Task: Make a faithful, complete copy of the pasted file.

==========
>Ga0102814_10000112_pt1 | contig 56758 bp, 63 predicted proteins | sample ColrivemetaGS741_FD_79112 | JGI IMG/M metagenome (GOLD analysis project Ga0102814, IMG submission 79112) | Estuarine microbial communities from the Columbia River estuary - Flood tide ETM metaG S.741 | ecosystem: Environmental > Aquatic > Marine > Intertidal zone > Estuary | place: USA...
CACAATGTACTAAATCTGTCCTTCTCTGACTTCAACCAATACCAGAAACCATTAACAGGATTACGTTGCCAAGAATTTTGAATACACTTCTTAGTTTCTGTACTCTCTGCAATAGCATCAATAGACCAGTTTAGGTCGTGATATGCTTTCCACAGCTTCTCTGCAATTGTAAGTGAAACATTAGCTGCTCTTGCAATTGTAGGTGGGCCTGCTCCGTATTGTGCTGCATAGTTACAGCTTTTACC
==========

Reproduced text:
>Ga0102814_10000112_pt1 | contig 56758 bp, 63 predicted proteins | sample ColrivemetaGS741_FD_79112 | JGI IMG/M metagenome (GOLD analysis project Ga0102814, IMG submission 79112) | Estuarine microbial communities from the Columbia River estuary - Flood tide ETM metaG S.741 | ecosystem: Environmental > Aquatic > Marine > Intertidal zone > Estuary | place: USA...
CACAATGTACTAAATCTGTCCTTCTCTGACTTCAACCAATACCAGAAACCATTAACAGGATTACGTTGCCAAGAATTTTGAATACACTTCTTAGTTTCTGTACTCTCTGCAATAGCATCAATAGACCAGTTTAGGTCGTGATATGCTTTCCACAGCTTCTCTGCAATTGTAAGTGAAACATTAGCTGCTCTTGCAATTGTAGGTGGGCCTGCTCCGTATTGTGCTGCATAGTTACAGCTTTTACC